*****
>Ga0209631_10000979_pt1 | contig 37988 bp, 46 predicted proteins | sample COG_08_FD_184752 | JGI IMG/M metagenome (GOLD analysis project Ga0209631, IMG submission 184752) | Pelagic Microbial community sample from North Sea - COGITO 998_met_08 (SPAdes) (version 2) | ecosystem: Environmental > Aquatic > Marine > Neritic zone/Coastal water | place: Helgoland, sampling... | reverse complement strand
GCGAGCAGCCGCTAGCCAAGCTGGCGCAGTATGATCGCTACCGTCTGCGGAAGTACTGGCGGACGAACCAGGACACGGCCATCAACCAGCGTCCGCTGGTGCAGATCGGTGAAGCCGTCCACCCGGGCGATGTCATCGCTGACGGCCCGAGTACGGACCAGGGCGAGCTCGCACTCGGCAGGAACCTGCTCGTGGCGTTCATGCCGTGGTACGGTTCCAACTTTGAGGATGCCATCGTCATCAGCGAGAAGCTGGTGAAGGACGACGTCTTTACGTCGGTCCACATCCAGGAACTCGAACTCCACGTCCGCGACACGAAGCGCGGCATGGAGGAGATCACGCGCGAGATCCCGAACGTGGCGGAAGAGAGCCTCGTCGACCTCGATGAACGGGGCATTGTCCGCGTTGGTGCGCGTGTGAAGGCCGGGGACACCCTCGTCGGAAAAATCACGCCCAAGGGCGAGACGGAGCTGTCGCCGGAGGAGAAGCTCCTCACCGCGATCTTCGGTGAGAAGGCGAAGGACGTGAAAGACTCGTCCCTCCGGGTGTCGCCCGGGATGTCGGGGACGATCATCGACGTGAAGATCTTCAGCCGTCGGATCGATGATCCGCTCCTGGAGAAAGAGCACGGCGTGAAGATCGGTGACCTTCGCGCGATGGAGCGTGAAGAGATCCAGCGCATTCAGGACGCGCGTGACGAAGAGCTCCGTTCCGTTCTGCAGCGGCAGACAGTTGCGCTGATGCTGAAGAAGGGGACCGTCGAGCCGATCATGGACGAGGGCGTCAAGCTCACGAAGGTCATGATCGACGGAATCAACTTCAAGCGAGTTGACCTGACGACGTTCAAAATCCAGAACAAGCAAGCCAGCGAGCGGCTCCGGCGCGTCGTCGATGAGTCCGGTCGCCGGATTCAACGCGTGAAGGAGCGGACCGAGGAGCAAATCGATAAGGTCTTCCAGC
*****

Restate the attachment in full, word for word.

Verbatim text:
>Ga0209631_10000979_pt1 | contig 37988 bp, 46 predicted proteins | sample COG_08_FD_184752 | JGI IMG/M metagenome (GOLD analysis project Ga0209631, IMG submission 184752) | Pelagic Microbial community sample from North Sea - COGITO 998_met_08 (SPAdes) (version 2) | ecosystem: Environmental > Aquatic > Marine > Neritic zone/Coastal water | place: Helgoland, sampling... | reverse complement strand
GCGAGCAGCCGCTAGCCAAGCTGGCGCAGTATGATCGCTACCGTCTGCGGAAGTACTGGCGGACGAACCAGGACACGGCCATCAACCAGCGTCCGCTGGTGCAGATCGGTGAAGCCGTCCACCCGGGCGATGTCATCGCTGACGGCCCGAGTACGGACCAGGGCGAGCTCGCACTCGGCAGGAACCTGCTCGTGGCGTTCATGCCGTGGTACGGTTCCAACTTTGAGGATGCCATCGTCATCAGCGAGAAGCTGGTGAAGGACGACGTCTTTACGTCGGTCCACATCCAGGAACTCGAACTCCACGTCCGCGACACGAAGCGCGGCATGGAGGAGATCACGCGCGAGATCCCGAACGTGGCGGAAGAGAGCCTCGTCGACCTCGATGAACGGGGCATTGTCCGCGTTGGTGCGCGTGTGAAGGCCGGGGACACCCTCGTCGGAAAAATCACGCCCAAGGGCGAGACGGAGCTGTCGCCGGAGGAGAAGCTCCTCACCGCGATCTTCGGTGAGAAGGCGAAGGACGTGAAAGACTCGTCCCTCCGGGTGTCGCCCGGGATGTCGGGGACGATCATCGACGTGAAGATCTTCAGCCGTCGGATCGATGATCCGCTCCTGGAGAAAGAGCACGGCGTGAAGATCGGTGACCTTCGCGCGATGGAGCGTGAAGAGATCCAGCGCATTCAGGACGCGCGTGACGAAGAGCTCCGTTCCGTTCTGCAGCGGCAGACAGTTGCGCTGATGCTGAAGAAGGGGACCGTCGAGCCGATCATGGACGAGGGCGTCAAGCTCACGAAGGTCATGATCGACGGAATCAACTTCAAGCGAGTTGACCTGACGACGTTCAAAATCCAGAACAAGCAAGCCAGCGAGCGGCTCCGGCGCGTCGTCGATGAGTCCGGTCGCCGGATTCAACGCGTGAAGGAGCGGACCGAGGAGCAAATCGATAAGGTCTTCCAGC